When you get divorced in Arkansas, a portion of negotiations may focus on the well-being, future and support of the children you share with your former spouse. Often, one of you will need to pay child support to contribute to the parenting duties that accompany having children. 

Whether you are receiving child support payments or are the person responsible for making payments, understanding the benefit of child support may help you maintain a positive perspective regarding your obligations. 

Paying child support 

According to the Administration for Children & Families, your obligation to pay child support to your ex is an effective way for you to maintain responsibility as a parent. Payments may encourage your involvement in the lives of your children, as well as contribute to providing them with adequate opportunities to learn, grow and excel in life. If changes to your income prevent you from making payments in full or on time, it is best to immediately notify the courts and request a modification to your existing agreement. Timely communication may prevent legal consequences for failing to make payments at all.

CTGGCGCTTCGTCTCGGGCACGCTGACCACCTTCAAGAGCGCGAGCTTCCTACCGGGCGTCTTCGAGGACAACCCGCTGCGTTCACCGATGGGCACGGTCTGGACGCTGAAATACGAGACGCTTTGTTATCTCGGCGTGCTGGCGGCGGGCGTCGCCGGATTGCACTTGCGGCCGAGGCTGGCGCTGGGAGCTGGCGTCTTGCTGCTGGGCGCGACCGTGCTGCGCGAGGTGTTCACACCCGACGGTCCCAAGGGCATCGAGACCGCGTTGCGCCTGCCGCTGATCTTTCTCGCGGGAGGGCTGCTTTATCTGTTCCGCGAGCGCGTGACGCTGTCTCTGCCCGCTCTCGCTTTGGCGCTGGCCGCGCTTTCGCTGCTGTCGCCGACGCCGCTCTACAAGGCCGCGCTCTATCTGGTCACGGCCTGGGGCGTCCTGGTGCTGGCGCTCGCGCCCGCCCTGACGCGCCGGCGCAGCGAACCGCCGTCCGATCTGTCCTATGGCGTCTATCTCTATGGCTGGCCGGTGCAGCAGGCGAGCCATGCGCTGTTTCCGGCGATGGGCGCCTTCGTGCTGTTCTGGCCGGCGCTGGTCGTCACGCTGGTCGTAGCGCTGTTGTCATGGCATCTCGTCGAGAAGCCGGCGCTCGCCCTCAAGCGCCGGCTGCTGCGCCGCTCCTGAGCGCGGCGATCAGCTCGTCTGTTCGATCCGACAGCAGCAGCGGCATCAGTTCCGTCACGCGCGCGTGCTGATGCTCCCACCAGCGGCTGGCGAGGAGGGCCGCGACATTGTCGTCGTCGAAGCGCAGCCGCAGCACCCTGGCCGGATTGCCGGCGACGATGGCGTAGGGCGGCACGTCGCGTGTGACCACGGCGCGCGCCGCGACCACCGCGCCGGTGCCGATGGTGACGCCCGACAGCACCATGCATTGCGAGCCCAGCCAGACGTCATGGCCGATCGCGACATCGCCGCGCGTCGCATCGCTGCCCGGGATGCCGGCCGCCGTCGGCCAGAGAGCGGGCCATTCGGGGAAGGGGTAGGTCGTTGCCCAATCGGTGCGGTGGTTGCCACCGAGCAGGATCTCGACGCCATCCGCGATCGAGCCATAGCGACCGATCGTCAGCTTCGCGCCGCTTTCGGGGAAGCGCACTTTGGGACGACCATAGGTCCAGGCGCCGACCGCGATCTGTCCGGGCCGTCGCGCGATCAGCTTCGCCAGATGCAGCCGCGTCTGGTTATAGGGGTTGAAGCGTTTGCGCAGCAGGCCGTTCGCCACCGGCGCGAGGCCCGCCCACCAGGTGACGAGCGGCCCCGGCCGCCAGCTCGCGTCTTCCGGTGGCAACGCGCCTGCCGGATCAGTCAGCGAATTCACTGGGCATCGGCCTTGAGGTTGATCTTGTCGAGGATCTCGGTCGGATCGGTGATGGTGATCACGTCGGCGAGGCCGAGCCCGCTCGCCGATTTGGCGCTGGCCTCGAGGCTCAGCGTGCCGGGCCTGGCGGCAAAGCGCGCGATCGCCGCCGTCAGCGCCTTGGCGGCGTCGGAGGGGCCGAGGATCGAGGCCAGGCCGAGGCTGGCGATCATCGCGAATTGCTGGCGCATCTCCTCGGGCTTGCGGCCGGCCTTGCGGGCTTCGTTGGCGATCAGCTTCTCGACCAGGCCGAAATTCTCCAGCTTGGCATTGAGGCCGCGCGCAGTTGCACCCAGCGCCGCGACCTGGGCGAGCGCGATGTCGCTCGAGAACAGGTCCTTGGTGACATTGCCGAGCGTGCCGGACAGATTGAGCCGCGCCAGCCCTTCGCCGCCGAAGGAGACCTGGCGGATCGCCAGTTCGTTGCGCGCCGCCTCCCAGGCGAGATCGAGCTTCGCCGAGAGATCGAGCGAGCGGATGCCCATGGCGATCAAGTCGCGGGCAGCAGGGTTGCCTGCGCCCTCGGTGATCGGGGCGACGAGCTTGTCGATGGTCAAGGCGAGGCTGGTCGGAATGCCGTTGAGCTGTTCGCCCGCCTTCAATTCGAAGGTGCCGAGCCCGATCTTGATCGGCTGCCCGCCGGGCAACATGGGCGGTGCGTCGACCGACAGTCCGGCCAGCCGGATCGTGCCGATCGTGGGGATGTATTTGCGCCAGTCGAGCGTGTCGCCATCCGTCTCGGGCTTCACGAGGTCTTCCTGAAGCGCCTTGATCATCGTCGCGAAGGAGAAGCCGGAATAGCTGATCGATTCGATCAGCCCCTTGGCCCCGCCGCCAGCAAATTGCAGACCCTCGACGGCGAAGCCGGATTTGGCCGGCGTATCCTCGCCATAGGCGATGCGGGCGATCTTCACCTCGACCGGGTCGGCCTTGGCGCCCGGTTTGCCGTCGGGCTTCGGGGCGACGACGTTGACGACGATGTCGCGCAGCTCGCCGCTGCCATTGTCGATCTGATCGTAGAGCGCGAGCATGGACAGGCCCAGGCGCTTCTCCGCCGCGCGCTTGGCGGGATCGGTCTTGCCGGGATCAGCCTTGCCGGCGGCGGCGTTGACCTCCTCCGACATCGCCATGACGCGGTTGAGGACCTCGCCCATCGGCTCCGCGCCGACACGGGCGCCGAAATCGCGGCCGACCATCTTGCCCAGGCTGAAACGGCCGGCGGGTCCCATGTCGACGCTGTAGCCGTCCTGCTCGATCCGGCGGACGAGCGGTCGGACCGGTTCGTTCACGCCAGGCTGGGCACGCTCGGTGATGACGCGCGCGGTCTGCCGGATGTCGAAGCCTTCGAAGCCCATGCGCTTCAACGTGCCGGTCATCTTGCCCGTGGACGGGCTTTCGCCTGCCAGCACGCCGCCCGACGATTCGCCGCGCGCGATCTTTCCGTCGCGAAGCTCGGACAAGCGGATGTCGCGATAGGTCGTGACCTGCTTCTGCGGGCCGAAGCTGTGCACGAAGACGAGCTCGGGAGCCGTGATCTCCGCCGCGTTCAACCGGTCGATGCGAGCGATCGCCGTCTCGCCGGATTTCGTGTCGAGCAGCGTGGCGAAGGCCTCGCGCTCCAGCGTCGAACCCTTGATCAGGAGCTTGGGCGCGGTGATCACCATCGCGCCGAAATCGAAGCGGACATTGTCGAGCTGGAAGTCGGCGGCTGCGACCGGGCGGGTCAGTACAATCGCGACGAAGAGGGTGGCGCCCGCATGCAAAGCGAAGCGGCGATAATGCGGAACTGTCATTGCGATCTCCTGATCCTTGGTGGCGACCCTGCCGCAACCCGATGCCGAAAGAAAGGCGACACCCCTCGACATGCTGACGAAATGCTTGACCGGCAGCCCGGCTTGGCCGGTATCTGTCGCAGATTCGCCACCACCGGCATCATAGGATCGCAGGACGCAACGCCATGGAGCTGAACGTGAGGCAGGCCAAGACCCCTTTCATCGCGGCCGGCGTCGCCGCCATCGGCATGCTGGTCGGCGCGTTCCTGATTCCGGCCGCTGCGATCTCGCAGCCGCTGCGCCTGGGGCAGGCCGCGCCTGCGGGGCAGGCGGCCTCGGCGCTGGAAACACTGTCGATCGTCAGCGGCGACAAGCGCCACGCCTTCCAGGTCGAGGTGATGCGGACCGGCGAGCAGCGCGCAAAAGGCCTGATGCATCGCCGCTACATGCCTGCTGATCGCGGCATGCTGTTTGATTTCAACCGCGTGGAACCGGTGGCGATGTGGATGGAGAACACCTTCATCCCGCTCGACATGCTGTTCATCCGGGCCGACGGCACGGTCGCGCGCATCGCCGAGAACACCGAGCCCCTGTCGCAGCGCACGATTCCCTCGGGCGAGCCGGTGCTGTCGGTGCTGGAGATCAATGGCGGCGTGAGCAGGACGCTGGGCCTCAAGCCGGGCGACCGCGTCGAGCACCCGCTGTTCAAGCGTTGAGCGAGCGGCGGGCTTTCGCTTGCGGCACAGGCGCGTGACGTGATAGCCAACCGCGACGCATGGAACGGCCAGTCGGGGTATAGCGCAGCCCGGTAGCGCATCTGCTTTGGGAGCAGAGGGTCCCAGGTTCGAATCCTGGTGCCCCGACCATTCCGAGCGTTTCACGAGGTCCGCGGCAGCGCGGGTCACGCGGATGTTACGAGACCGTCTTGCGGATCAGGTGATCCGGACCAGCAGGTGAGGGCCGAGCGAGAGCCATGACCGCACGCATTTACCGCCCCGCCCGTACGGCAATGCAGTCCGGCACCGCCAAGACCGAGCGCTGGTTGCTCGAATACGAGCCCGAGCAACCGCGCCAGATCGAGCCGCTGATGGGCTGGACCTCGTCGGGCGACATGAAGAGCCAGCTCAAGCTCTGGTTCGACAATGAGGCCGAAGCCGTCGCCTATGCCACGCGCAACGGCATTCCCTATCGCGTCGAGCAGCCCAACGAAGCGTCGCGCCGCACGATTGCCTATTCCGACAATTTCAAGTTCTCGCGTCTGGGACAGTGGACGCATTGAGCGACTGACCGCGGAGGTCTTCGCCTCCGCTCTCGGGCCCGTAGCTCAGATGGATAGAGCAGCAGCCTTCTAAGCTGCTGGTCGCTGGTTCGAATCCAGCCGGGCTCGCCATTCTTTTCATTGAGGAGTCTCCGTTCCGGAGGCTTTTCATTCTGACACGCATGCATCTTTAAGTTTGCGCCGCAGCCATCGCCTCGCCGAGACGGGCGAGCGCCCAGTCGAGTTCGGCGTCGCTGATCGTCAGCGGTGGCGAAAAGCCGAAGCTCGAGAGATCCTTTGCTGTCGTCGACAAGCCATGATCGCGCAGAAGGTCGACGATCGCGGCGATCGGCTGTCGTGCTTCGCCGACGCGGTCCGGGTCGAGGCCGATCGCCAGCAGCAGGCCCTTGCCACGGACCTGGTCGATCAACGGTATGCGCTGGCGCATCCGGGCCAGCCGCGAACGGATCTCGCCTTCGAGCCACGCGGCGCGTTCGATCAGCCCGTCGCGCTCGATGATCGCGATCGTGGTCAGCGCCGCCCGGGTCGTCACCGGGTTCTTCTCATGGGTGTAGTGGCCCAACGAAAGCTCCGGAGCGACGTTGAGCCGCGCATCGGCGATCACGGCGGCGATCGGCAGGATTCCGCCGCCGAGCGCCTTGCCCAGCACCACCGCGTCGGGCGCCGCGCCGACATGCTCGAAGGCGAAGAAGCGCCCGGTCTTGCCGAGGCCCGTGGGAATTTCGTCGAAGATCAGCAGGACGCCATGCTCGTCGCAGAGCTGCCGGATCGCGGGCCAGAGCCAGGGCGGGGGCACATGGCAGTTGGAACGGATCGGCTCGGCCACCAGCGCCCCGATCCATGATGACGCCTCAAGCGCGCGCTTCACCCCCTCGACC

Receiving child support 

Having primary custody of your children while managing a career and other parental responsibilities, takes its toll. From a financial standpoint, it is only fair if you and your ex share the financial obligations of raising children since you had your children together. Receiving child support payments may lessen the stress you feel in regards to funding your children’s education, paying for daily necessities and having extra money for extracurricular activities or hobbies. 

If you are unable to collect child support payments because your ex is choosing not to pay, you may contact the courts and request intervention. If you would like to learn more about negotiating a divorce, please visit our webpage.